The Nuclear Force & Strong Force

When we think of atomic nuclei we think of protons and neutrons in the center and electrons on the outside. Have you ever wondered why the protons stay together in the center? If they’re all positivity charged, shouldn’t they repulse each other and fly away?

Instead of spraying everywhere, they remain together through the strong force, but not to each other. Protons and neutrons bind together via the strong force and that is what stabilizes the nucleus. The electromagnetic force which should repel them is a weakling compared to the strong force. The strong force is one of the fundamental forces in nature (along with the weak force, electromagnetic force and gravity) which underpin physics by being a basic type of interaction which can’t be reduced to anything else. It can be broken down into two types; the strong interaction and the residual strong force or nuclear force.

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How does it work?

To describe the overall interaction, there is a short answer and a long answer. Protons and neutrons are made of quarks which you may have heard somewhere before. Essentially, particles called gluons bind them together to form larger particles. This is the strong force because of its strength. At the proton/neutron level there are particles called pions which are exchanged between the protons and neutrons and this is the nuclear force. It isn’t as strong as the strong force but actually a consequence of it which is why it is also referred to as the residual strong force. The strength of this force is more powerful than electromagnetism and can force sub-atomic particles like protons together when they’d normally speed away from each other at relativistic speeds. If you want you can stop here but from this point on we’re going to get technical (insofar as I can manage).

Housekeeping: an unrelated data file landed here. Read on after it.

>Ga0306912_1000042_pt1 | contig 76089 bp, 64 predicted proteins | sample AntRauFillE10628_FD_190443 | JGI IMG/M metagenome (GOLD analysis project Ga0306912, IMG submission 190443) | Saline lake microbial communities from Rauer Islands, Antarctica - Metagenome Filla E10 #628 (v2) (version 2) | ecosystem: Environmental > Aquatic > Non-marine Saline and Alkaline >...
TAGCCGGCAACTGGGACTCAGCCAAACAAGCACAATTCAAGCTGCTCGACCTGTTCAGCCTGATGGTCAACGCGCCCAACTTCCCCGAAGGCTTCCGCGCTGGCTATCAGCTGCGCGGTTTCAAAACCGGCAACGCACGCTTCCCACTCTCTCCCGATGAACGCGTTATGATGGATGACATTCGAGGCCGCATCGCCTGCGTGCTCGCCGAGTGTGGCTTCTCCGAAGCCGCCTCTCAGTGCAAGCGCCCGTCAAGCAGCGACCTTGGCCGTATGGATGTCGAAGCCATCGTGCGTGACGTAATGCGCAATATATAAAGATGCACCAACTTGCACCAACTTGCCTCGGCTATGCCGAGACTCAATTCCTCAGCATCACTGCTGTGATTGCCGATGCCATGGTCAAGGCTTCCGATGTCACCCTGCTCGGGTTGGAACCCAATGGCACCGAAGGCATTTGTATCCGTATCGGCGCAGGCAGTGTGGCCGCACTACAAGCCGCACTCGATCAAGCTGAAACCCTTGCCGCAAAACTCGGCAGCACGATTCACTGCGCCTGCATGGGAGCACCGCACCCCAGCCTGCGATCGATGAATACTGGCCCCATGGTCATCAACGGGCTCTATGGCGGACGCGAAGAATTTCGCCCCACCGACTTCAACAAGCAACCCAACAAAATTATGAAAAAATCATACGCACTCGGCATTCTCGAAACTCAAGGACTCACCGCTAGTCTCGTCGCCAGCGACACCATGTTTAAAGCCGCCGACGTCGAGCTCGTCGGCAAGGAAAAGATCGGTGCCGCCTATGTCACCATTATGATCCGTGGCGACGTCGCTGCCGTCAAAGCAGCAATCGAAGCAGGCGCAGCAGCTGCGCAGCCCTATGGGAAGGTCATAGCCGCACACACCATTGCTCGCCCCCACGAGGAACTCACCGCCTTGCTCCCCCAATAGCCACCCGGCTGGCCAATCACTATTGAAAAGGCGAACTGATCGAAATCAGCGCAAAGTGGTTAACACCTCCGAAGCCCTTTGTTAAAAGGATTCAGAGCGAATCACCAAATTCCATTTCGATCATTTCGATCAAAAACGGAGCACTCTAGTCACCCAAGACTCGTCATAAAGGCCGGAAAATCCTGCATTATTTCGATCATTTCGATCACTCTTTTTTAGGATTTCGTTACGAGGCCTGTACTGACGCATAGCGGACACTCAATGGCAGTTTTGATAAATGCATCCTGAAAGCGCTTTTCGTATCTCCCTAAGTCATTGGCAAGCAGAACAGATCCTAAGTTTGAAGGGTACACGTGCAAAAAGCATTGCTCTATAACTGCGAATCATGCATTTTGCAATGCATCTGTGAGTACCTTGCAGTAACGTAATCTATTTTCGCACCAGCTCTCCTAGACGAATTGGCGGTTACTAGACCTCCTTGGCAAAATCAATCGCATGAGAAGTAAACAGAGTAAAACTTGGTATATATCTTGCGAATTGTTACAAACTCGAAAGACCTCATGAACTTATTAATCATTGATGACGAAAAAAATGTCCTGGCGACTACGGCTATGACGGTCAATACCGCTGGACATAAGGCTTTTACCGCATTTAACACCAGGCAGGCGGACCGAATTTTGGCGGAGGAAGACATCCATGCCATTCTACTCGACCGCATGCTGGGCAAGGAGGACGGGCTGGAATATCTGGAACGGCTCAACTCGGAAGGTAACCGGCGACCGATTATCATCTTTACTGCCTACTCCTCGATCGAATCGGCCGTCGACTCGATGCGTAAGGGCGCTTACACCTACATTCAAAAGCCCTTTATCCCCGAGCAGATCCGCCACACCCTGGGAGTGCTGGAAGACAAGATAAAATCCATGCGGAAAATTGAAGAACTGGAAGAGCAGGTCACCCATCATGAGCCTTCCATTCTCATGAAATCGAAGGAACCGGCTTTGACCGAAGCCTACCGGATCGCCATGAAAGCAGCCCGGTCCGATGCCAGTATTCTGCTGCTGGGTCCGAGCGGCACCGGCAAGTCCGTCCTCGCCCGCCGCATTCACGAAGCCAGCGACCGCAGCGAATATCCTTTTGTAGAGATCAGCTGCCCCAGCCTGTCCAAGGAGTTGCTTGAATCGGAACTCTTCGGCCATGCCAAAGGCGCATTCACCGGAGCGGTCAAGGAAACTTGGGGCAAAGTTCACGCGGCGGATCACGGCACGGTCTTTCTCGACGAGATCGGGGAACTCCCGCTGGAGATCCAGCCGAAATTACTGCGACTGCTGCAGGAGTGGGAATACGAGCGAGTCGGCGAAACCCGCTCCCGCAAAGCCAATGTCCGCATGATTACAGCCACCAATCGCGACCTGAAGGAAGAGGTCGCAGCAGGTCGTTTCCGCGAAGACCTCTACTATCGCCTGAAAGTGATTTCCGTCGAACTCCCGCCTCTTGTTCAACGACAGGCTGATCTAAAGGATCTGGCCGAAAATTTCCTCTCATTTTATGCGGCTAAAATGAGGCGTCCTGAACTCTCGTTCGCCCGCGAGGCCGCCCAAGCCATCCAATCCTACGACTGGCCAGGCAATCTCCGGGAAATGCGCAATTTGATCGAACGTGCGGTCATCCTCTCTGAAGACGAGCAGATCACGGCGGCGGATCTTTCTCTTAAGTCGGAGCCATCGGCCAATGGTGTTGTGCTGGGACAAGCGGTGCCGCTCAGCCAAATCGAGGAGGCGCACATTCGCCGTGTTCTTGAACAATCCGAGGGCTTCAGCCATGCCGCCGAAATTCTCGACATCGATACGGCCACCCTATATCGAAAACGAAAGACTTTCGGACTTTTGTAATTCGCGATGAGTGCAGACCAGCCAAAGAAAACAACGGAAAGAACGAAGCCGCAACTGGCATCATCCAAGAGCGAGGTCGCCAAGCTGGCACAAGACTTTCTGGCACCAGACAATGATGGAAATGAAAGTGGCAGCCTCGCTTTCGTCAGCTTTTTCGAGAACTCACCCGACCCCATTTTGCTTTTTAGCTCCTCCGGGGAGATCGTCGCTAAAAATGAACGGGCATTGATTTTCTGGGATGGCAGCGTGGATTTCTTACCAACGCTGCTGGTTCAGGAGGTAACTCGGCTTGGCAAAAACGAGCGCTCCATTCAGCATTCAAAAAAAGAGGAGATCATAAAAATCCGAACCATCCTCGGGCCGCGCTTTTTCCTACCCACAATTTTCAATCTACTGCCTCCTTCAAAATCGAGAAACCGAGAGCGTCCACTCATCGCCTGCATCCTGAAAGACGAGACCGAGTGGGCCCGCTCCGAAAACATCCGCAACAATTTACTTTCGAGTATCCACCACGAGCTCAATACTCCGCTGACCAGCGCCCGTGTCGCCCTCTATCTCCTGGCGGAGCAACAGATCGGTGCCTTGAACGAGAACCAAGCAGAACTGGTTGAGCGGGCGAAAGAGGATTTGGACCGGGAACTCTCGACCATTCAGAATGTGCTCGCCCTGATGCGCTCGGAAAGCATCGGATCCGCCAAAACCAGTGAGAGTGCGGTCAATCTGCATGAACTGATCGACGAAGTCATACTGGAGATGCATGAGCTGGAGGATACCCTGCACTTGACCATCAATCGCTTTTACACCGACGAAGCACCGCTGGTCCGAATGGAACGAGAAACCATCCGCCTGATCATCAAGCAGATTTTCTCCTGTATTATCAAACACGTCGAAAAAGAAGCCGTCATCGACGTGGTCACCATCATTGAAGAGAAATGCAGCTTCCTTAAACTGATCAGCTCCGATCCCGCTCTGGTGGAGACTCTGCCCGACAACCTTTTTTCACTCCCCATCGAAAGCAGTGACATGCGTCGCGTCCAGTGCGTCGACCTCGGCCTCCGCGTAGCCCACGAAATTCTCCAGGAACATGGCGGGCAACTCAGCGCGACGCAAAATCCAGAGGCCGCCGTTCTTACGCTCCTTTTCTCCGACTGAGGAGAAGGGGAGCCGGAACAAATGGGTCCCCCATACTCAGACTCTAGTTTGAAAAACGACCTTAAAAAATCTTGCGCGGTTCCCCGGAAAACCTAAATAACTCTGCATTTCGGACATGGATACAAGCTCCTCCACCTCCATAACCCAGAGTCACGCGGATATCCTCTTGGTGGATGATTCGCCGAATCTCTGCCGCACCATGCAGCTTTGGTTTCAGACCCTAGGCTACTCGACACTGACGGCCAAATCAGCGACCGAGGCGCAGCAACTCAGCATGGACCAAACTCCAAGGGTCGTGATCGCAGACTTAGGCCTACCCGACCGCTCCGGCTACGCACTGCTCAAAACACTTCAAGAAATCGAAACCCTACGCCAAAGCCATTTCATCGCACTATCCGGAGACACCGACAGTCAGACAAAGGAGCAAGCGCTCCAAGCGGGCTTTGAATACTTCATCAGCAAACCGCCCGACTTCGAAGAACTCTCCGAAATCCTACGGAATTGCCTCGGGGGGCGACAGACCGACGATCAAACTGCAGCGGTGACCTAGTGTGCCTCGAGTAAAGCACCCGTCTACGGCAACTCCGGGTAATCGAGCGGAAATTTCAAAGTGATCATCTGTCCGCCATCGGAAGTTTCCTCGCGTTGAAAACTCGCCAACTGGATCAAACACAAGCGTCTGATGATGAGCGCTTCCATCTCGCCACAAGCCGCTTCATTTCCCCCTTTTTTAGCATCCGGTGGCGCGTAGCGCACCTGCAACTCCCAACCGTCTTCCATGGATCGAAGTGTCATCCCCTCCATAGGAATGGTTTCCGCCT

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Nuclear Force

When we look at the nuclear force we have to examine different sub-atomic particles other than protons and neutrons but at the same time we need to classify them. One class of sub-atomic particles is the hadron which contains two or more quarks. One type of hadron is the meson (made of 1 quark and 1 anti-quark), which are highly unstable and degrade quickly. Another is the baryon which has an odd number of quarks, usually 3. Protons and neutrons are baryons while the pions are mesons which are similar to force carriers and bind the baryons together which will form atoms. The protons and neutrons are also collectively called nucleons to group the particles in the nucleus together. Using these terms, we can say that mesons bind baryons together and in the case of atoms we would say mesons bind the nucleons together in the nucleus. They do this by swapping quarks between nucleons in the form of mesons and they do this constantly which exerts the necessary force on the nucleons required to overcome electromagnetism.